Advancing best practices in cryogenic cold chain solutions.
Advancing best practices in cryogenic cold chain solutions

Sharing fundamental research, education, discussion and best practices for cryogenic cold chain management, biobanking, glass transition; biosample storage, preparation, planning and recovery and associated issues.


John Fink

John Fink is marketing manager for cryogenic solutions at Brooks Life Science Systems, the global leader in automated cold-chain sample management for drug discovery and biostorage applications and a division of Brooks Automation, Inc. if you have any questions or ideas for future blog posts.

Transient Warming Does Matter!

August 3, 2016

There is good understanding that colder temperature storage yields better preservation of biological material.  Generally, with proper cryo preservatives, freezing and thawing protocols, what you put into a LN2 vapour freezer is what you will get back out – including high recovery, viability and functionality of your cells.

But what if you do everything right and still have poor recovery post thaw?  Many experts have pointed to the concern of transient warming – that brief time all innocent vials are exposed while the rack is out of the freezer.  Even though just 1 vial may be retrieved, 1,000+ others are exposed to 200°C+ warmer temperatures, possibly daily/weekly over months or years of storage.

What is the effect on the cells due to this transient warming?

We have already published data on the rate of warming of different individual vials, vials in cryoboxes and even that vials in cryoboxes still warm when back in the freezer!  But we did not have any (and could not find any published) about the effect of transient warming on cells in a typical LN2 freezer workflow (ie. exposed few times a week, always allowed time to re-equilibrate).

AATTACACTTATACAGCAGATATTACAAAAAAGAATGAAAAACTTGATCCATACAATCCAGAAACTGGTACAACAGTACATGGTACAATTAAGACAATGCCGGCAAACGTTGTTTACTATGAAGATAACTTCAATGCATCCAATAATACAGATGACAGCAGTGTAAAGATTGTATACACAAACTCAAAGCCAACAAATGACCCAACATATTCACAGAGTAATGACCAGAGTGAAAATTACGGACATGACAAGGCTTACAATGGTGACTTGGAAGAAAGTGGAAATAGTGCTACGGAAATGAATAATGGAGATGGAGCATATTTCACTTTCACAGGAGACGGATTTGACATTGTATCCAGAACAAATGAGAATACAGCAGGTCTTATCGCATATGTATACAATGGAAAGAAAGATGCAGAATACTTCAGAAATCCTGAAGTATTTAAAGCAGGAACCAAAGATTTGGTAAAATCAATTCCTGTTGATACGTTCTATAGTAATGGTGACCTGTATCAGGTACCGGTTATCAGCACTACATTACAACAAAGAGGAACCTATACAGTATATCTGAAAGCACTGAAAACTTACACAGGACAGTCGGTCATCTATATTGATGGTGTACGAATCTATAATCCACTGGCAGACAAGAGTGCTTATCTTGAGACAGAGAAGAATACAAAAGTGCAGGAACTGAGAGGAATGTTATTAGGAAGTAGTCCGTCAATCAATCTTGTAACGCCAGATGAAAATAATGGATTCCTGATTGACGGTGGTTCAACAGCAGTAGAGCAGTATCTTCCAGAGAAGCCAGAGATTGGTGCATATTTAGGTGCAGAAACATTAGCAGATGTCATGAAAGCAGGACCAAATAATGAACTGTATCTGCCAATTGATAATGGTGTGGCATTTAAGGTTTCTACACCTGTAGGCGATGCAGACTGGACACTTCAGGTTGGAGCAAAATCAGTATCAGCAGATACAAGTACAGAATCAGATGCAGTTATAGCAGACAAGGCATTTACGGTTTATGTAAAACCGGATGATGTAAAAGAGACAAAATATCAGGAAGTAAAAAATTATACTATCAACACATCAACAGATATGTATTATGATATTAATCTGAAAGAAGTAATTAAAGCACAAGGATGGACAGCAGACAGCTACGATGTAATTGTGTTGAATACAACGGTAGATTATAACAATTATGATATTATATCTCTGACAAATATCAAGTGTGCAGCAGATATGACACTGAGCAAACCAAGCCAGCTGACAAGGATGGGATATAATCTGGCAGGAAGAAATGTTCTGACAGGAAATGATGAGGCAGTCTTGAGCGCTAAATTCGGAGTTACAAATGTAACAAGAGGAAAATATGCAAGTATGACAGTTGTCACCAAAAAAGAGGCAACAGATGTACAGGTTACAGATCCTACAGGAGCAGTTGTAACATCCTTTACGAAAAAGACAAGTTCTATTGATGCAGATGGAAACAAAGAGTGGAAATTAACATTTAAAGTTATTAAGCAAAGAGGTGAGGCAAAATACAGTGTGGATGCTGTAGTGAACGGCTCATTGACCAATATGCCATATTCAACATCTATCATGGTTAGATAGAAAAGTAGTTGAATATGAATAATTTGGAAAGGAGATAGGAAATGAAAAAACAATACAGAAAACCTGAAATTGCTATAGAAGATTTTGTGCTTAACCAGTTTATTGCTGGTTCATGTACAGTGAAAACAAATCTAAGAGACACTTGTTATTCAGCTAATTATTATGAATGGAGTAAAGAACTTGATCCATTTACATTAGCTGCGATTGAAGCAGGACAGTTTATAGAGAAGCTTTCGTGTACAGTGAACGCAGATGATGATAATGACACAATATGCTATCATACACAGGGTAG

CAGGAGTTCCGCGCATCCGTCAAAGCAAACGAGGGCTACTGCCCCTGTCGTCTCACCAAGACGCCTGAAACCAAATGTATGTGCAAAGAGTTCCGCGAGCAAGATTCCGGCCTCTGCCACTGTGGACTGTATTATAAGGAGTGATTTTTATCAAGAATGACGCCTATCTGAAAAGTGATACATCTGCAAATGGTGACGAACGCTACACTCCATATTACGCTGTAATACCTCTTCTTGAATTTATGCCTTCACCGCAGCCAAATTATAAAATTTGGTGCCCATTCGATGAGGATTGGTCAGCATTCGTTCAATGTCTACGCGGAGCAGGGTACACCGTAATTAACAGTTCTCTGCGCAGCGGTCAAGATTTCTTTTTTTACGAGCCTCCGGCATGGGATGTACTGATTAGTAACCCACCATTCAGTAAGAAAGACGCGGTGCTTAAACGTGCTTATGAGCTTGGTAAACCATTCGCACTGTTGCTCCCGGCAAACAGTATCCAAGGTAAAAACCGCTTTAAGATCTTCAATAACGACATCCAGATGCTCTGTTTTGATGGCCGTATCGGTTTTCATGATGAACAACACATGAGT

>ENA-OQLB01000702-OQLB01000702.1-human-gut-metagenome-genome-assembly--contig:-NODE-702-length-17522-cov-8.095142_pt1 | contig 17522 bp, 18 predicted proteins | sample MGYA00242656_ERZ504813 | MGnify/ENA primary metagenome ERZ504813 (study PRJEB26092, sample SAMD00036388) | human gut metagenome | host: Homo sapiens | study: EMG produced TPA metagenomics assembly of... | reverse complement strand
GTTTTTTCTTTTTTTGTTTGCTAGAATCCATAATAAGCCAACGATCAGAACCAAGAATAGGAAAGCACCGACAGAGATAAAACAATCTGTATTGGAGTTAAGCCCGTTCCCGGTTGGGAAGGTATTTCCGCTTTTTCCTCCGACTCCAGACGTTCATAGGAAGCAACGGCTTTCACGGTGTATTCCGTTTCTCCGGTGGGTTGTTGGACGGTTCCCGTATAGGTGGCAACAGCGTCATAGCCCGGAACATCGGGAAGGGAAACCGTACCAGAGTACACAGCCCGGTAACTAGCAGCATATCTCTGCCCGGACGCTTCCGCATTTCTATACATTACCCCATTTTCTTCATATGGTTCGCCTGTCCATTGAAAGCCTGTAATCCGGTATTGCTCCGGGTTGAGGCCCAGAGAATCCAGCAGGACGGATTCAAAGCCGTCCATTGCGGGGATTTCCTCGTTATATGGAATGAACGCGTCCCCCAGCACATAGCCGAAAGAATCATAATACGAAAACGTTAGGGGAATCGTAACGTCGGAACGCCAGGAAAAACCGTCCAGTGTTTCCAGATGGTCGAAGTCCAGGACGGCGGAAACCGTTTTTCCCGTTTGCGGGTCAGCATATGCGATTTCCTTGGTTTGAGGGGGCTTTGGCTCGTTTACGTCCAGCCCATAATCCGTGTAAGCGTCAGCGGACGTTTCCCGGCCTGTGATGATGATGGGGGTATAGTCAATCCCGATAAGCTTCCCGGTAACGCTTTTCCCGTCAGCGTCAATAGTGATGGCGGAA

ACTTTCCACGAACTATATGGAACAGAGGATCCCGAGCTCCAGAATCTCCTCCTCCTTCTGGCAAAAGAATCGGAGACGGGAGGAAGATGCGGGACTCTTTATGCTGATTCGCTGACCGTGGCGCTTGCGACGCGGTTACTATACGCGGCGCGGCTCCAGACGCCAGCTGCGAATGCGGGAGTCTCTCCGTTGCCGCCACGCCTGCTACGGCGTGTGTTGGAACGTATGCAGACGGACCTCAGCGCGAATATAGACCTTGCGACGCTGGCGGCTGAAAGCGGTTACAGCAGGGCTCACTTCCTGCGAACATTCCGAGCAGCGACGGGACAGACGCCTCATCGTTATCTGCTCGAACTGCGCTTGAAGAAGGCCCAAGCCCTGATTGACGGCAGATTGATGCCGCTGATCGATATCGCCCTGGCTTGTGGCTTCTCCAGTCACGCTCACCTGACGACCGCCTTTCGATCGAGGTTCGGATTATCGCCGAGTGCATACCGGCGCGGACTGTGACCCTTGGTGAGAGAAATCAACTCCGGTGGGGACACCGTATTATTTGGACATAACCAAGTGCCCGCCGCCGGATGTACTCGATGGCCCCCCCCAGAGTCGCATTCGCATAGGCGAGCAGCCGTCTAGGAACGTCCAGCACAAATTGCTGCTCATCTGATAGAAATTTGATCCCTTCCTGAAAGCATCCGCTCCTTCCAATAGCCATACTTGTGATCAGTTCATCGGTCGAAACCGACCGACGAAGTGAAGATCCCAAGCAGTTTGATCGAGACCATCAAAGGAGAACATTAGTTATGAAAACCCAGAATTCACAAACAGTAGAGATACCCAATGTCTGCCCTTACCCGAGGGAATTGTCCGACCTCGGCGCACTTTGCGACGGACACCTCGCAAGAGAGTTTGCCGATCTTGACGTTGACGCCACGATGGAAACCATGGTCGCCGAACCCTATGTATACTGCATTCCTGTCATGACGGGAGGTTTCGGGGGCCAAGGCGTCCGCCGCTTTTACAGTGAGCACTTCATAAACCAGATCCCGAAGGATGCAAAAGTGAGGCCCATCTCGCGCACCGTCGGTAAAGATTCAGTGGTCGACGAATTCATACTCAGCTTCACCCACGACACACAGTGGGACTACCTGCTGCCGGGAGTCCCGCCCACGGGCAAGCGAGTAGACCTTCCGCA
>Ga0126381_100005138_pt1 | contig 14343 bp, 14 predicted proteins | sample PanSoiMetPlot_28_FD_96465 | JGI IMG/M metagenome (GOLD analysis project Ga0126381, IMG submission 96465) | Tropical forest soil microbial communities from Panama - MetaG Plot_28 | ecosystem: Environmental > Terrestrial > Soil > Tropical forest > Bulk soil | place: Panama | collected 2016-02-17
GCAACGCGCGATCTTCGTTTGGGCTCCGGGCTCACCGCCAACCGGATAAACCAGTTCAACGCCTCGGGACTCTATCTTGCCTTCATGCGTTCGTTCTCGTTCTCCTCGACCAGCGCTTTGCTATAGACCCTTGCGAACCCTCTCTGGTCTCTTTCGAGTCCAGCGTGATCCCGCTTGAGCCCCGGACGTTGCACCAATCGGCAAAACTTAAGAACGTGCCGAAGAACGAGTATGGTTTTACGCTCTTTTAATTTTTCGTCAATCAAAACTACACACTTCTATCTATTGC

We partnered up with Cook Regentec who are focused on developing research and clinical tools for Cell Therapy.  They sourced and cryo preserved mesenchymal stem cells and shipped to us in LN2 dry shippers.  We divided them into four batches and stored two of the batches in a -190°C LN2 vapour freezer.  One batch was left in the freezer and never touched, the other was pulled up in the rack 20 times over 67 days for just long enough to allow the cells to cross Tg (glass transition).  After the 67 days we sent back three samples from each batch to Cook Regentec who performed viability and recovery testing.  The results were surprising…

[Download the Complete Poster here…]

Comparing the control batch (never warmed to Tg) vs. the variable batch (warmed above Tg), the variable batch’s viability was only about 6% lower, but its recovery was approximately 50% lower.  This means that approximately 50% of the cells exposed to transient warming above Tg failed to live and even be detectable after thawing/washing.

This study is ongoing and we plan to pull more samples and run the same tests after one year of storage.

One thing is clear thus far, no matter how you store and retrieve your samples from LN2 storage (automated or manual), be sure all exposures are quick and controlled enough to avoid crossing Tg.